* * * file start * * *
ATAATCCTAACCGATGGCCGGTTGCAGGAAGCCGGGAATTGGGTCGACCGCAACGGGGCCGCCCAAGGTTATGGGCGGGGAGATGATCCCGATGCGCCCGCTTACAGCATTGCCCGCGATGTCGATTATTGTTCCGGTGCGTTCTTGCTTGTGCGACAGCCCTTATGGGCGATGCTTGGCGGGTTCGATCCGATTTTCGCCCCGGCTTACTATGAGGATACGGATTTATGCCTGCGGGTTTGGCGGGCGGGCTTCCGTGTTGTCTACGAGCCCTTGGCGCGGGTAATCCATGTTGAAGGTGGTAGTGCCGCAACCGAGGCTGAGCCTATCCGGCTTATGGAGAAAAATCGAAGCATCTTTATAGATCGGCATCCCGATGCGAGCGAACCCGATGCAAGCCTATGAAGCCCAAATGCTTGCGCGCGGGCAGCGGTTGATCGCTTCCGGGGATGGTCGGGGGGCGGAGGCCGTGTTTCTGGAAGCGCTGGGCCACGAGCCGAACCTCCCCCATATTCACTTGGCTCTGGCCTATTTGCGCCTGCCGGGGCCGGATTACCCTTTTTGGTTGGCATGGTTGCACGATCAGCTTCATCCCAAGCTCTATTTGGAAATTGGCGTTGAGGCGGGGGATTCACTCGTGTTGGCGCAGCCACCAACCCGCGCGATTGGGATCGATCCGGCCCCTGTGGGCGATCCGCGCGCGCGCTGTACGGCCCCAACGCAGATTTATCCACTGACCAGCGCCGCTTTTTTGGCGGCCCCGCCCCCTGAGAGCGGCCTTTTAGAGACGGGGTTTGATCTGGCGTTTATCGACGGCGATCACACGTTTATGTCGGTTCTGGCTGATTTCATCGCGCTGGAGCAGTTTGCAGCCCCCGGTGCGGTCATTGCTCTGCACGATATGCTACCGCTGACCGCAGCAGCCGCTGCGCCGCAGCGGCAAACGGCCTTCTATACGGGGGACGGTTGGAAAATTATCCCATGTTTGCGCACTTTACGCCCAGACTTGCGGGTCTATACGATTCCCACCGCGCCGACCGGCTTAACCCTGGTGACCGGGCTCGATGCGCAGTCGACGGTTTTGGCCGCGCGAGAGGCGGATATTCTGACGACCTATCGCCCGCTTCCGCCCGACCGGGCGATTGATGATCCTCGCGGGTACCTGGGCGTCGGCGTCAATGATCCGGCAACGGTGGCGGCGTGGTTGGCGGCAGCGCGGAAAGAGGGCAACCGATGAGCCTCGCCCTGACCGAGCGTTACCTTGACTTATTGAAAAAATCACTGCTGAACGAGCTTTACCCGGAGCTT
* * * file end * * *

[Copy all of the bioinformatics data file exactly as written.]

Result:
ATAATCCTAACCGATGGCCGGTTGCAGGAAGCCGGGAATTGGGTCGACCGCAACGGGGCCGCCCAAGGTTATGGGCGGGGAGATGATCCCGATGCGCCCGCTTACAGCATTGCCCGCGATGTCGATTATTGTTCCGGTGCGTTCTTGCTTGTGCGACAGCCCTTATGGGCGATGCTTGGCGGGTTCGATCCGATTTTCGCCCCGGCTTACTATGAGGATACGGATTTATGCCTGCGGGTTTGGCGGGCGGGCTTCCGTGTTGTCTACGAGCCCTTGGCGCGGGTAATCCATGTTGAAGGTGGTAGTGCCGCAACCGAGGCTGAGCCTATCCGGCTTATGGAGAAAAATCGAAGCATCTTTATAGATCGGCATCCCGATGCGAGCGAACCCGATGCAAGCCTATGAAGCCCAAATGCTTGCGCGCGGGCAGCGGTTGATCGCTTCCGGGGATGGTCGGGGGGCGGAGGCCGTGTTTCTGGAAGCGCTGGGCCACGAGCCGAACCTCCCCCATATTCACTTGGCTCTGGCCTATTTGCGCCTGCCGGGGCCGGATTACCCTTTTTGGTTGGCATGGTTGCACGATCAGCTTCATCCCAAGCTCTATTTGGAAATTGGCGTTGAGGCGGGGGATTCACTCGTGTTGGCGCAGCCACCAACCCGCGCGATTGGGATCGATCCGGCCCCTGTGGGCGATCCGCGCGCGCGCTGTACGGCCCCAACGCAGATTTATCCACTGACCAGCGCCGCTTTTTTGGCGGCCCCGCCCCCTGAGAGCGGCCTTTTAGAGACGGGGTTTGATCTGGCGTTTATCGACGGCGATCACACGTTTATGTCGGTTCTGGCTGATTTCATCGCGCTGGAGCAGTTTGCAGCCCCCGGTGCGGTCATTGCTCTGCACGATATGCTACCGCTGACCGCAGCAGCCGCTGCGCCGCAGCGGCAAACGGCCTTCTATACGGGGGACGGTTGGAAAATTATCCCATGTTTGCGCACTTTACGCCCAGACTTGCGGGTCTATACGATTCCCACCGCGCCGACCGGCTTAACCCTGGTGACCGGGCTCGATGCGCAGTCGACGGTTTTGGCCGCGCGAGAGGCGGATATTCTGACGACCTATCGCCCGCTTCCGCCCGACCGGGCGATTGATGATCCTCGCGGGTACCTGGGCGTCGGCGTCAATGATCCGGCAACGGTGGCGGCGTGGTTGGCGGCAGCGCGGAAAGAGGGCAACCGATGAGCCTCGCCCTGACCGAGCGTTACCTTGACTTATTGAAAAAATCACTGCTGAACGAGCTTTACCCGGAGCTT